Sun, 25th Mar 2018 18:00

Historic, Modern & Contemporary Art

Lot 98
Lot 98 - Gerard Bhengu (South African 1910-1990)


Gerard Bhengu (South African 1910-1990)
Inyanga in traditional dress; Inyanga with coat, two

watercolour on paper

Signature details: signed

Sold for R193,256
Estimated at R120,000 - R180,000

Condition Report

Good. Not examined out of the frame, full report available on request.

Please note, we are not qualified conservators and these reports give our opinion as to the general condition of the works. We advise that bidders view the lots in person to satisfy themselves with the condition of prospective purchases.


watercolour on paper

Signature details: signed


35 x 25.5 cm each

Johans Borman Fine Art, Cape Town.


Wealth creation in South Africa at the time these portraits were done, was primarily from the mining industry, predominantly gold and diamonds. Labour and its cost to mining capital, was a large part of the cost structure of the industry. In 1913 the Native Trust and Land Act was passed into law by the South African parliament, which prohibited Natives from purchasing land outside of a tiny area. As the demand for cheap labour in the mining industry increased, the primary thrust of the legislation was to create a class of landless natives to feed this voracious demand. However, as long as black people still possessed a small portion of land, which meant they had no need to work as miners, the available labour pool was insufficient for the industry.To force them out of the land reserves additional legislative measures were required, which included the poll tax of one pound per head per annum. This forced more of them out of the reserves resulting in the further destruction of the euphemistically termed rural idyll where black people could still live an agrarian lifestyle. These two portraits of Inyangas are estimated to have been done between 1926 and 1931 and are very early examples of Bhengu’s mature style and therefore more likely the latter date, which was after the poll tax. This is further evidenced by the polarity of the sitters. The one Inyanga is characterised by a regal elegance and confidence of pose and is dressed in completely traditional regalia, whilst the other exhibits consternation and uncertainty and is dressed with an element of Western attire.Bhengu could hardly be described as an overtly political artist but in executing his form of social realism, the polarised characterisation of the two portrait subjects could be construed as articulating the influence of legislation and its accompanying taxation elements imposed by the government of the day, resulting in the further destruction of the rural way of life. The fact that the sitter with the Western attire exudes an uncertain consternation is more than likely not a coincidence. It confirms the fact that cultural production does not take place within a social, political and economic vacuum, even though the artist may not have executed these portraits with the intention of a direct socio-political commentary in mind.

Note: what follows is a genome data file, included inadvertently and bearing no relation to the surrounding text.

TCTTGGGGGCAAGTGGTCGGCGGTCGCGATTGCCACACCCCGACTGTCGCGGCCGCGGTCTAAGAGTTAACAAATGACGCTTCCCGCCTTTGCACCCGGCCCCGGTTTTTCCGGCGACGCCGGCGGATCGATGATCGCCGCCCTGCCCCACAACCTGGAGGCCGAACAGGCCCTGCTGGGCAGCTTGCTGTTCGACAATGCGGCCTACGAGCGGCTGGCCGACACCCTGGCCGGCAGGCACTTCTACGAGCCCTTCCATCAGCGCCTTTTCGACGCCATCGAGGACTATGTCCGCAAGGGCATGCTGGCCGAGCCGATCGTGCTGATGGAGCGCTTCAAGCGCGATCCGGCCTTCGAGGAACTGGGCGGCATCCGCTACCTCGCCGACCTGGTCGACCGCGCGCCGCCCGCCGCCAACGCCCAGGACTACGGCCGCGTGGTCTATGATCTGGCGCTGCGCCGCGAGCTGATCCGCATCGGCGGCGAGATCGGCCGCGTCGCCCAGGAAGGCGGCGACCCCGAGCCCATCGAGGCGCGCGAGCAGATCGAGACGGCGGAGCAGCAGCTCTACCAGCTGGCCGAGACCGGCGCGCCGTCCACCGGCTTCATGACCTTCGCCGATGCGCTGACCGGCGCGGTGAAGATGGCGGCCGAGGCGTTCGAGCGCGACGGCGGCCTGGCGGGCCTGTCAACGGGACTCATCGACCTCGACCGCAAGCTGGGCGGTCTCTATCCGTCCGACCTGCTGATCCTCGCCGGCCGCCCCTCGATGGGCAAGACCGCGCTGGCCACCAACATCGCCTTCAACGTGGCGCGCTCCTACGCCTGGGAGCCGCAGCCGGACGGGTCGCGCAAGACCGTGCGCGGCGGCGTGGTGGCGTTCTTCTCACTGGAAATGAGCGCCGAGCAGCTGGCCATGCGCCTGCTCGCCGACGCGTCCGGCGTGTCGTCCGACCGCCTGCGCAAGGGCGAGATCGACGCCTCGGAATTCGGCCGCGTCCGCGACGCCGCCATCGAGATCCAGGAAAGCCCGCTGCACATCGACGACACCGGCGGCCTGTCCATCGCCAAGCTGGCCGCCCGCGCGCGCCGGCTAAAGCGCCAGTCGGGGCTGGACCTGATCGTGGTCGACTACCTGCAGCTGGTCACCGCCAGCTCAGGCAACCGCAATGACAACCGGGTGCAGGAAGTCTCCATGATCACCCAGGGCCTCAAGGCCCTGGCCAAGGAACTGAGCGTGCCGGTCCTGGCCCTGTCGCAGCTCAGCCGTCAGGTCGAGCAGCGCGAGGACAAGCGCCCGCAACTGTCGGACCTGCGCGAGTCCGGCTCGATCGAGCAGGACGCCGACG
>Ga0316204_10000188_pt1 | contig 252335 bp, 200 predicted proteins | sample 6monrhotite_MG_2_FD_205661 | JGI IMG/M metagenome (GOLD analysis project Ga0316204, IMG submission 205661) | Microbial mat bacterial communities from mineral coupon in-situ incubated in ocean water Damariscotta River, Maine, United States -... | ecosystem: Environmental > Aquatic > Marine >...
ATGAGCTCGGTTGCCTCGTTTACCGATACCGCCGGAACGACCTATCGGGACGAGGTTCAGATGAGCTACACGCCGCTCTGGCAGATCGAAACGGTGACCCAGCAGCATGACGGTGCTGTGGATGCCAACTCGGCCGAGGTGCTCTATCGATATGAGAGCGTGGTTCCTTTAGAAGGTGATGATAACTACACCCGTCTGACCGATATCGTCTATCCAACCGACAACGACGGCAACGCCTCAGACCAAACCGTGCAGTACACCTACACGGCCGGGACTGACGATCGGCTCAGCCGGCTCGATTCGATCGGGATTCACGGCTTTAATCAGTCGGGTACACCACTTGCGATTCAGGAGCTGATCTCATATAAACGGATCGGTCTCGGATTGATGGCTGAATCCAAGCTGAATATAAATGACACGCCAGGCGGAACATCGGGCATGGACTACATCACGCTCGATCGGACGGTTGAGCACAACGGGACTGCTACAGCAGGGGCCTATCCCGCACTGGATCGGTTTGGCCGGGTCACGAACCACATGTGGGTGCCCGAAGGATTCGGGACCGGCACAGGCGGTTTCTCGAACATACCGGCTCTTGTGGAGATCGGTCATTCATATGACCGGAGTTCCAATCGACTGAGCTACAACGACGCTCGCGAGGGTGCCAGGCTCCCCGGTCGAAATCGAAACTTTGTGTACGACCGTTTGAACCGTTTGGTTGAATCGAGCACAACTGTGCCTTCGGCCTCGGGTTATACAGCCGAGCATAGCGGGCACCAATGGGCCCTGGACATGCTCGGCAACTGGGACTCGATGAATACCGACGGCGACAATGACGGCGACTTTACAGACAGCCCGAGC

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Auction: Historic, Modern & Contemporary Art, Sun, 25th Mar 2018

Aspire Art Auctions brought a unique offering to their second auction in the Cape allowing buyers to add quality and rarity to their collections.

Headlining the success of the auction was as a rare intaglio by Alexis Preller, Gold Angel (Arêté), which sold for R4 638 400. The piece was part of Preller’s last body of work shown at the Goodman Gallery in 1975, and took its place alongside the sale of his mid-period work, the exquisite small study Still life with Vase and Carved Head, which sold for R811 720. Other auction highlights included work by contemporary artists Robert Hodgins, Athi-Patra Ruga, Zander Blom, and Penny Siopis and sculpture by Deborah Bell, Willem Boshoff, Wim Botha, and Amadlozi alumnus Sydney Kumalo.


Friday 23 March 2018 | 10 am – 5 pm
Saturday 24 March 2018 | 10 am – 5 pm
Sunday 25 March 2018 | 10 am – 3 pm

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